The formula that corresponds to the lab my doctor uses is totally different:

 

(A1c x 33.3)-86= Estimated Average Blood Glucose

or

(average blood glucose + 86) / 33.3 = Estimated A1c

 

So be sure to get the reference range from your doctor and make sure you ask him/her what formula (or chart) corresponds to their labs A1c value. It may be the same as one of the above or it may be totally different, but you will only know if you ask.

 

Mark

Share this post


Link to post
Share on other sites
LarryTango

well i checked mine today ..

 

Result: An HbA1c of 5.1 is equal to an average blood glucose of 104.26 mg/dL. Great control!

 

 

so i thought i see what else it said ...

 

Result: An HbA1c of 2.2 is equal to an average blood glucose of 1.02 mg/dL. Great control!

 

 

hmmm lol

Share this post


Link to post
Share on other sites
fgummett
Hi all well today Emma went for her 2 month A1C and it was 8.1 they are thrilled and so was I untill I found a chart that tells you what that means in regards to av. bg 8.1=11.8 Not as good as they said it was !!! They said that her target for her age is 9.0 and that the clinic av. is 8.3 so they are very happy. My question for all you parents out there is what have your kids A1C been and what does your clinc want them at. (more directed at young kids)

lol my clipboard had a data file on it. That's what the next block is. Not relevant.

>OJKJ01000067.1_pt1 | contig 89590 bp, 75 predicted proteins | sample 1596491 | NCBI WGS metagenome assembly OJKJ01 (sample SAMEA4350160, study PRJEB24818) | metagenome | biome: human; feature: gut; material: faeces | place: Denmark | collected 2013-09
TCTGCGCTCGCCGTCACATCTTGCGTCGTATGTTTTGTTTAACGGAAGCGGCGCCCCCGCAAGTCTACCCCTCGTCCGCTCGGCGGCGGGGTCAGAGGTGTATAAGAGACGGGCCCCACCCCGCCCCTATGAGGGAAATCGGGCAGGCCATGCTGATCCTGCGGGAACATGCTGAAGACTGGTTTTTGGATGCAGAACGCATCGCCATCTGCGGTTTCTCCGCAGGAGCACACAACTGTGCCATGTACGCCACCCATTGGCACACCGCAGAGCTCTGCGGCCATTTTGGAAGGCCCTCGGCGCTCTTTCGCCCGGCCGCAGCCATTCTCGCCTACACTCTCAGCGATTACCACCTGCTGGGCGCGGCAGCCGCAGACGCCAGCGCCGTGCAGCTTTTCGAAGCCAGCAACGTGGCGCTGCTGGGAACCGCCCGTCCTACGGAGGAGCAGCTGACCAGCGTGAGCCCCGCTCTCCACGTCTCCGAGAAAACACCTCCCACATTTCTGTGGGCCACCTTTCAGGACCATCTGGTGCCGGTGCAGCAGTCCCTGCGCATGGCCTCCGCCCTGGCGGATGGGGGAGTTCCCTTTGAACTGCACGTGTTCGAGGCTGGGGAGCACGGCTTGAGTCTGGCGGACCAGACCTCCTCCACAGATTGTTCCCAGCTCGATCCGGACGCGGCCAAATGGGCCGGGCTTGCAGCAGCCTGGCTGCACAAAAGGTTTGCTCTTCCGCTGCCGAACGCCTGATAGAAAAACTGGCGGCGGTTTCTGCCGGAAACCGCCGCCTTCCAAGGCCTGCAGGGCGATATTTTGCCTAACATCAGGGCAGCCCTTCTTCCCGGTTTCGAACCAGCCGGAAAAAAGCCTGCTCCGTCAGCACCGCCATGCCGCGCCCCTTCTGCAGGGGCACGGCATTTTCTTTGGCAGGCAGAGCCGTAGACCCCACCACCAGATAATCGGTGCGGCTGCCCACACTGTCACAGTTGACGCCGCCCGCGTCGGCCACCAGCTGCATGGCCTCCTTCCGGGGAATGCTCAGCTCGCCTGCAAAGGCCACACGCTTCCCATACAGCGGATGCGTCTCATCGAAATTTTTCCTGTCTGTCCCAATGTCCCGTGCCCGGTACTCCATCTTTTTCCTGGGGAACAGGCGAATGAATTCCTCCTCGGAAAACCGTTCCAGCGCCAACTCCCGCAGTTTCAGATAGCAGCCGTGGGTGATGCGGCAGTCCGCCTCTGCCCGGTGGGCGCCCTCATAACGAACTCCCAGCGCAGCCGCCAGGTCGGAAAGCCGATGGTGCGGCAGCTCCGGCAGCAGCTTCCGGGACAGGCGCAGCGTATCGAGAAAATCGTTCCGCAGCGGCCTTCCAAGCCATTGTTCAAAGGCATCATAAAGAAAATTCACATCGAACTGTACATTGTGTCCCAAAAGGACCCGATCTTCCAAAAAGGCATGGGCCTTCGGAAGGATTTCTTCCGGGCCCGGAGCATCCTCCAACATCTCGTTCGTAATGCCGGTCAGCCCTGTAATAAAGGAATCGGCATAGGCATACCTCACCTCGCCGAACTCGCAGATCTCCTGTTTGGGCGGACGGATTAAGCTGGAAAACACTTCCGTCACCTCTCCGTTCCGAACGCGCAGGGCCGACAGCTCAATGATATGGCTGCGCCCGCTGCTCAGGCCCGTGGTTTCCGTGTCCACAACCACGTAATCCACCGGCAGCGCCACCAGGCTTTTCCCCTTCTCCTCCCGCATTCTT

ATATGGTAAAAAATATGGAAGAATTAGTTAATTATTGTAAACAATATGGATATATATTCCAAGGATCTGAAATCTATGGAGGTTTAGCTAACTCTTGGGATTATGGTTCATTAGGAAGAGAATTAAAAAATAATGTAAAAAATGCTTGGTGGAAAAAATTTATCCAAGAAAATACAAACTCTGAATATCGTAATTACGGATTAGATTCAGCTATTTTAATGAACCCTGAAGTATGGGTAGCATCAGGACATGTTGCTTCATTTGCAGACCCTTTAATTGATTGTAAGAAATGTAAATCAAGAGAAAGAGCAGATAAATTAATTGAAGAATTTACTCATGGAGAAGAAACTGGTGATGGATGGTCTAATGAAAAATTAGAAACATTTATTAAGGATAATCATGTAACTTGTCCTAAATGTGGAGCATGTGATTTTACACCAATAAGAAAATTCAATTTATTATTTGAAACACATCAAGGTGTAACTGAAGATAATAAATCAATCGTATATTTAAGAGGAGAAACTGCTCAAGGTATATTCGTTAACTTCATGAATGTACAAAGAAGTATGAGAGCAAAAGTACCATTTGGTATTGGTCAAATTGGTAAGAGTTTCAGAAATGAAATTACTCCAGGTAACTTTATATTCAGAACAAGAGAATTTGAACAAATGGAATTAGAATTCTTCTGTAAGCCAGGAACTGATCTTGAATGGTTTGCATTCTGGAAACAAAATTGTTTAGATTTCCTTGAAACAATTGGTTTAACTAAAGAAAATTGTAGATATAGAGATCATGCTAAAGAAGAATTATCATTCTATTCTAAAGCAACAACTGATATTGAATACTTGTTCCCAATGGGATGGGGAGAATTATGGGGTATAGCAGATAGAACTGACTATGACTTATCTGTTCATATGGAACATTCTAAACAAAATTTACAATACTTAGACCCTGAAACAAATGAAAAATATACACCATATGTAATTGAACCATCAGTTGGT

Although I am the Dad of a near 18 year old son, he does not have Type 1. I am also not a Pediatrician, let alone one specialising in Type 1 BUT I am concerned that what the clinic tell you is good may not be the ideal...

I consider myself widely read on the subject of D but most of that reading deals with adults; so perhaps the BG levels of a young child are very different from an adult... can anyone please advise?